One of the limitations of the proposed method is that the molecule used as bait could fail to fold properly and the expected effects would not be found. In this situation, the interactions found could not be associated to the effect. However, this method can be especially interesting for the interactions involved in signal transduction pathways because they are usually carried out by intrinsically disordered regions32 and therefore they do not require an ordered folding. In addition, one of the advantages of the proposed method is that the time course of the interaction can be followed, which is especially relevant for transient interactions. Furthermore, the relevance of each residue on the interaction can be easily studied. Indeed, it is possible to study the relevance of posttranslational modifications on protein-protein interaction, for instance, by phosphomimetic substitution of glutamate for serine or threonine. Similarly, substitution of serine or threonine for alanine or tyrosine for phenylalanine allows testing the effect of non-phosphorylatable serine, threonine or tyrosine. To mimic phospho-tyrosine, the most accurate way is the substitution of Tyr for p-Tyr33.
Finally, the scope of this protocol is far beyond protein-protein interaction because this system can be applied to other bioactive cargoes such as RNA sequences, nanoparticles, viruses or other molecules that can be fused to biotin and transduced with CPP to study their intracellular mechanism of action.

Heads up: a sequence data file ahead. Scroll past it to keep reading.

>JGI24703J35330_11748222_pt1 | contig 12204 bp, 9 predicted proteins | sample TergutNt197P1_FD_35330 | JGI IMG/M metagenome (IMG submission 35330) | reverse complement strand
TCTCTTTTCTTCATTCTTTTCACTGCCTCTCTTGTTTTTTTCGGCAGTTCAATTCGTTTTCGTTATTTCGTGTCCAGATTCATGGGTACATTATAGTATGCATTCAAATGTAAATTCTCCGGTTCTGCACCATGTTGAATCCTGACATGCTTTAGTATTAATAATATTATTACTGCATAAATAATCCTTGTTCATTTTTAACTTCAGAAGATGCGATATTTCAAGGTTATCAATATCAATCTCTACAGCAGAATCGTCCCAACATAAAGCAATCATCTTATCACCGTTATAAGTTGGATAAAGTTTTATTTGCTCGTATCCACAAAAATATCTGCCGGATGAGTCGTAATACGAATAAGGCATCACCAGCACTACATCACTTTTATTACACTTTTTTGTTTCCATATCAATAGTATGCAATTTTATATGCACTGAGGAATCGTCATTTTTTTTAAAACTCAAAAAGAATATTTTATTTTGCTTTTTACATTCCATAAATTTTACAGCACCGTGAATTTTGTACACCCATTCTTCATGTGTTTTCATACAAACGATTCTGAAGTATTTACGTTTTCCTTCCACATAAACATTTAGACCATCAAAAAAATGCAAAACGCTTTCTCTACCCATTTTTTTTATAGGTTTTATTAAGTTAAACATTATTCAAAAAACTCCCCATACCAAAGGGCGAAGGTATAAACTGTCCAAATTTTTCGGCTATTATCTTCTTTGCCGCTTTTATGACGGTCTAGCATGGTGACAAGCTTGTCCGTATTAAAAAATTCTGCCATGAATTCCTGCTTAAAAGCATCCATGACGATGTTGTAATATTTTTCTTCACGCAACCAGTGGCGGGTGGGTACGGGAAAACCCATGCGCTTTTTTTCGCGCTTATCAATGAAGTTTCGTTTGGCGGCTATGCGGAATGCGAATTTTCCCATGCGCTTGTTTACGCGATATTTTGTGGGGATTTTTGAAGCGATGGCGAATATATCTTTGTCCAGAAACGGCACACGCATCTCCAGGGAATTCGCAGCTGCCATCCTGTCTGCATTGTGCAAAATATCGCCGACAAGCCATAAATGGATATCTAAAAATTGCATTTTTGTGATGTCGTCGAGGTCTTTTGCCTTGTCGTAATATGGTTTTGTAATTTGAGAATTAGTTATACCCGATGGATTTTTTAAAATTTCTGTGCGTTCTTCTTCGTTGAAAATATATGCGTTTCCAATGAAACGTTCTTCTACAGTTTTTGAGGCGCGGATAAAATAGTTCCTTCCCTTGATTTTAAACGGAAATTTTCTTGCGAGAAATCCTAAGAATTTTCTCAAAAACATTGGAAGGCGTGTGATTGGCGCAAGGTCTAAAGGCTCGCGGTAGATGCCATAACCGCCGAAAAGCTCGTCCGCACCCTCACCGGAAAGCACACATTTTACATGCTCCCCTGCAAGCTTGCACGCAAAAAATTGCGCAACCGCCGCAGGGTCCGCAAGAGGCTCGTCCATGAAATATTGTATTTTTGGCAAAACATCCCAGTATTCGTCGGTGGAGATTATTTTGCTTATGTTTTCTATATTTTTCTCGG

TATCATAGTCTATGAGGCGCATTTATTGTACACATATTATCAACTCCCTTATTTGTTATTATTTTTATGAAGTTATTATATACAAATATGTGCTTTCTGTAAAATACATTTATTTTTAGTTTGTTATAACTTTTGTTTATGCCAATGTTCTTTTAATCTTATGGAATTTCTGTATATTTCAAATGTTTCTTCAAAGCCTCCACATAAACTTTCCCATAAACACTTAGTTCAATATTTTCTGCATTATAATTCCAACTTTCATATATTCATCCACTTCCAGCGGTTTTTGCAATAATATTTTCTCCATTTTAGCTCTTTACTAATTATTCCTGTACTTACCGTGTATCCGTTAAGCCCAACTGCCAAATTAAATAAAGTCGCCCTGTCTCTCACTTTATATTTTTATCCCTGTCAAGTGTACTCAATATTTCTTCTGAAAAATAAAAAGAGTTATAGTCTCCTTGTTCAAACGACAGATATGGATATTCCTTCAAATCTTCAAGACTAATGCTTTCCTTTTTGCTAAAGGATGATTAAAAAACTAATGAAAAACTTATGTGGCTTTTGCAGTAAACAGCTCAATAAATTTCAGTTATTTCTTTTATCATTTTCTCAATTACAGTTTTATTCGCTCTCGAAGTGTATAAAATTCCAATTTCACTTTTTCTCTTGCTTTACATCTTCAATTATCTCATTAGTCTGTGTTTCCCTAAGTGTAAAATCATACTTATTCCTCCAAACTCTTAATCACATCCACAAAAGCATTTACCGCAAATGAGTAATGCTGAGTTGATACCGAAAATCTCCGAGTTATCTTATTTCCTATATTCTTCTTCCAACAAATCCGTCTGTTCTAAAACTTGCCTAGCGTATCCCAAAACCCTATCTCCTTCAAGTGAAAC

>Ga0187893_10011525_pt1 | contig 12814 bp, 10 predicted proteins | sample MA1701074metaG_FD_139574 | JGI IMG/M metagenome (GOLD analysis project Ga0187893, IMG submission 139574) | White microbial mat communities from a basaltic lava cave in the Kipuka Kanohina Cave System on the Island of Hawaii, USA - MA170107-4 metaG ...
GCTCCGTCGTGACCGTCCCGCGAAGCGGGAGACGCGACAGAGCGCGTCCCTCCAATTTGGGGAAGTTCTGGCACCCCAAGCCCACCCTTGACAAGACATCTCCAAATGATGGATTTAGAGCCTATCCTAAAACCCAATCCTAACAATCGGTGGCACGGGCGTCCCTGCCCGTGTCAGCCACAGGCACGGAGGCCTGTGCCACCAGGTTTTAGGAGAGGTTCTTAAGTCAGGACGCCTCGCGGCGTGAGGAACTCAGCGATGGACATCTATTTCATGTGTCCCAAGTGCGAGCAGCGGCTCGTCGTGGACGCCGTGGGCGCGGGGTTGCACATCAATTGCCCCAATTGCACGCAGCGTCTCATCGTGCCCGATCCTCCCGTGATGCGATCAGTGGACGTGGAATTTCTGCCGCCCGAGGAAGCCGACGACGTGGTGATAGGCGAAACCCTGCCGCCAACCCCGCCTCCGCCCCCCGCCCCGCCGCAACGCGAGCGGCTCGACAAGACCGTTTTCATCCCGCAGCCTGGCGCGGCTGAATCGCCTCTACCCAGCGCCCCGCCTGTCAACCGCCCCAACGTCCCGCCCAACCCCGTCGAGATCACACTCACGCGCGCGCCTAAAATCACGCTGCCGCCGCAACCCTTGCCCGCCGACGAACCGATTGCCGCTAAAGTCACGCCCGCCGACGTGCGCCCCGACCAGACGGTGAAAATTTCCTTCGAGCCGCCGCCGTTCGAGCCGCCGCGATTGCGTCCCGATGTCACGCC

The authors have nothing to disclose.
We thank M. Morales and J. Bravo for their help with the design of CPPs and J.C. Arévalo for his help with the pull-down protocol. We are grateful for the technical assistance of T. del Rey. This work was supported by the Ministerio de Economía y Competitividad, Spain; FEDER BFU2015-70040-R, Junta de Castilla y León, Spain; FEDER SA026U16 and Fundación Ramón Areces. M. Jaraíz-Rodríguez and A. González-Sánchez are recipients of a fellowship from the Junta de Castilla y León and the European Social Fund.
|G166 GSC line||BioRep|
|RHB-A stem cell medium||Takara||Y40001|
|Laminin Mouse Protein||Invitrogen, Life Technologies, ThermoFisher Scientific||23017-015||10 µg/ml|
|B-27 Serum free Supplement (50X)||Invitrogen, Life Technologies, ThermoFisher Scientific||17504-044||2%|
|N-2 Supplement (100x)||Invitrogen, Life Technologies, ThermoFisher Scientific||17502-048||1%|
|Recombinant Human EGF||Peprotech||AF-100-15||20 ng/ml|
|Recombinant Human b-FGF||Peprotech||AF-100-18B||20 ng/ml|
|PBS pH 7.4: In deionized water, 136 mM NaCl ; 2.7 mM KCl; 7.8 mM Na2HPO4·2H2O ; 1.7 mM KH2PO4|
|Cryostor CS10 cryopreservation medium||StemCell Technologies||7930|
|Alexa Fluor 594 Phalloidin||Molecular Probes, Life Technologies, ThermoFisher Scientific||A1275737||1/20|
|Monoclonal α-tubulin mouse antibody||Sigma-Aldrich||T9026||1/500|
|4',6-diamidino-2-phenylindole (DAPI)||Molecular Probes, Life Technologies, ThermoFisher Scientific||1.25 mg/ml|
|Pierce™ NeutrAvidin™ Agarose||ThermoFisher Scientific||29200|
|Protein lysis buffer: 5 mM Tris-HCl (pH 6.8), 2% (w/v) SDS, 2 mM EDTA , 2 mM EGTA|
|Protease Inhibitor Cocktail Set III. EDTA-Free||Calbiochem, Bionova||539134||1/100 (v/v)|